Cold Iron & Rowan-Wood

March 8, 2011

How disability affects me as a reviewer

Filed under: meta — Tags: — Sam @ 6:21 pm

This isn’t universal, of course; other people will have completely different approaches. It’s also not comprehensive, because the nature of mental health issues (I have chronic depression and an anxiety disorder) is that they affect us differently in different situations. I owe a couple of you emails; this isn’t meant as a coded note to you, just some general observations.

1. I do this as a hobby. I do not take on obligations, beyond a few short-range projects now and again, and I don’t do schedules.

2. Because of this, I’m not bribable. (Well, not so far, anyway. You’re welcome to try; I recommend single malt Scotch, 85%+ dark chocolate, and really good books.) If you’re giving away free stuff, that’s great, but I won’t feel obliged. If you’re offering free stuff under an explicit contract (eg. a book embargo) then that’s fine, and I’ll decide on a case-by-case basis whether to take it or not. Free books don’t count as a bribe, because the time I spend reading and quite likely reviewing it is worth more to me than the book was to you.

3. I’m much more likely to read-and-review a physical book than an ebook; I’ll get through it more quickly, I’ll be able to flip back and forth to check things, and I don’t have to faff around with software & file transfers. I don’t do DRM-protected ebooks; it’s too much faff to deal with the special software, even if they don’t have the repellent “deletes itself after a few weeks” feature that I found on some e-ARCs I was given.

4. I don’t keep a shit list, but I do keep a spoons list. (If you’re not familiar with spoon terminology, read this before continuing.) I genuinely like hearing from people—readers, publishers, critics, reviewers, bloggers, authors, artists—but approaching people I don’t already know quite well is always difficult, so please don’t mistake it for standoffishness. If interacting with you uses up spoons, then I’m only going to do it if I have a lot of energy to spare, or there’s something quite big in it for me.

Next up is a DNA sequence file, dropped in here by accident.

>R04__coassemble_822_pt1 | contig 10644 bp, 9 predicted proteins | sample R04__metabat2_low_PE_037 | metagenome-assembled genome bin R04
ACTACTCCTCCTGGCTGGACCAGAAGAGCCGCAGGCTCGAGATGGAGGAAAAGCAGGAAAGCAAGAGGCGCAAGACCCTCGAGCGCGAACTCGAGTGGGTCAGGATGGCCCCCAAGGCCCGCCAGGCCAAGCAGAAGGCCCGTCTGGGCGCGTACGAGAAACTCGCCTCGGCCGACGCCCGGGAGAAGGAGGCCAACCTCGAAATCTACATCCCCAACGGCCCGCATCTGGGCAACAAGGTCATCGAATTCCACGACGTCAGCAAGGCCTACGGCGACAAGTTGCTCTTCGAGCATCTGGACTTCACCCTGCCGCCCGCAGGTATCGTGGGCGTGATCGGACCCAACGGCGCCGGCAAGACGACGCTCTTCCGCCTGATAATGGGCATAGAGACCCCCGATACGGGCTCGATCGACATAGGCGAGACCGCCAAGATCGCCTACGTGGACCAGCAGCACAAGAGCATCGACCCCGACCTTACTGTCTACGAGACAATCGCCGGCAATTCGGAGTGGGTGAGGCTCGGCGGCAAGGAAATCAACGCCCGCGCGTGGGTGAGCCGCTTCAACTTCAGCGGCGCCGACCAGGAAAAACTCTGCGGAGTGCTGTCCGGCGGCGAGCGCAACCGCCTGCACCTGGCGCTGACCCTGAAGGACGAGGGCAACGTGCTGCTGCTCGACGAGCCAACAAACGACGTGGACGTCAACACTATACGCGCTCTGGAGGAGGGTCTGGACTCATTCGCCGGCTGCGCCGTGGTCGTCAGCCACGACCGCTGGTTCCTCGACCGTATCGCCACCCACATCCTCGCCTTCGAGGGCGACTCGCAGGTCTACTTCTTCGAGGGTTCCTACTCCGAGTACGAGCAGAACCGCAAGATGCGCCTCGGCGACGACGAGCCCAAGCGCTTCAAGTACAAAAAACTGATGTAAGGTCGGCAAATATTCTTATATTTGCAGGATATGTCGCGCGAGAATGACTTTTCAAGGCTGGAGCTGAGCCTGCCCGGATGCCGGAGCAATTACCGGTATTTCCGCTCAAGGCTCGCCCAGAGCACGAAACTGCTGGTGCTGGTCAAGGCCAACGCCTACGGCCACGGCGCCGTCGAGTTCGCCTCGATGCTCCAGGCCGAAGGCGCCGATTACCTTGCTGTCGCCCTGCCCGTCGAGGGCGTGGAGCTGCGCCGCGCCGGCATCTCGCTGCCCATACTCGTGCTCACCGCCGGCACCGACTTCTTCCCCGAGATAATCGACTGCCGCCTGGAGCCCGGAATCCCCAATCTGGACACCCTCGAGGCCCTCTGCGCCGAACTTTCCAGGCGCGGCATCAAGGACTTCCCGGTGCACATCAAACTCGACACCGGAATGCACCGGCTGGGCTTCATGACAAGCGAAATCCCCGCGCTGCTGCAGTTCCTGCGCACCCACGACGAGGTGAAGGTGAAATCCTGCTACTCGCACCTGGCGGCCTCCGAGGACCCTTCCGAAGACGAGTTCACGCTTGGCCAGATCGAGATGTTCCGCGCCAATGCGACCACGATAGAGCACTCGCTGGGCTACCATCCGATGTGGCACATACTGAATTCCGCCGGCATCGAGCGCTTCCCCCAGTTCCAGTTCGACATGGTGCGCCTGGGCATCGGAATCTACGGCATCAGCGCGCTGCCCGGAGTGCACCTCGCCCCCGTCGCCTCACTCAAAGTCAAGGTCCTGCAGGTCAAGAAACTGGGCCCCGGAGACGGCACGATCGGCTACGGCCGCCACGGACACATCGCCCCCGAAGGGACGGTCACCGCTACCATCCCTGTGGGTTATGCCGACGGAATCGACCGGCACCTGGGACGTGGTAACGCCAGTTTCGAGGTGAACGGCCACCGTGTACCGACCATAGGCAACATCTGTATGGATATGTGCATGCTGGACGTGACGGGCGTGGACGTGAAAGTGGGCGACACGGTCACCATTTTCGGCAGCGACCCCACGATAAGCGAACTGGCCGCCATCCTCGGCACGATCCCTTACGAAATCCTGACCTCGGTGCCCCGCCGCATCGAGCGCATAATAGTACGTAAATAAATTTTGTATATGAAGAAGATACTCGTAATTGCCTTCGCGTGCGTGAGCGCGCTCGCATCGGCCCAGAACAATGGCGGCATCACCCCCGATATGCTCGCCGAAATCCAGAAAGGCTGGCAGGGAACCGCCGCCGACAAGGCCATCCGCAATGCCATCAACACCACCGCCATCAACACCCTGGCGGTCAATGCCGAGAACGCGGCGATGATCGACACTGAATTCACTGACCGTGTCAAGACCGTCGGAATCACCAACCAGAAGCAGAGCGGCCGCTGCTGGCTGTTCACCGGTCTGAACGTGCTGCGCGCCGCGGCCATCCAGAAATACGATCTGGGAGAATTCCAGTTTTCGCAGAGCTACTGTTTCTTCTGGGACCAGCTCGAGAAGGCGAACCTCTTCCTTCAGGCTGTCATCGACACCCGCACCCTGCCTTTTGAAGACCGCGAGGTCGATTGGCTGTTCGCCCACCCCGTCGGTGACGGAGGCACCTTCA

Everyone starts at around zero on the spoons list; you can move up it by wanting me to come to you, spamming me, making information hard to find, being unfriendly or ignoring my emails, or acting as though the interaction between us is much more beneficial to me than to you. Just because you’re high on the spoons list doesn’t mean I don’t like or admire you, only that interacting with you (debating, reading your books, reviewing your books, helping you with projects, or just chatting) takes a lot of energy.

You can move down it, on the other hand, by being proactive, being friendly (genuinely friendly, that is; if you don’t feel it, don’t fake it, because we can tell), making it easy for me to find the information I need, and being concerned with what we can do for each other rather than what I can do for you.

Do other disabled reviewers have similar issues? Any others that are different to mine?

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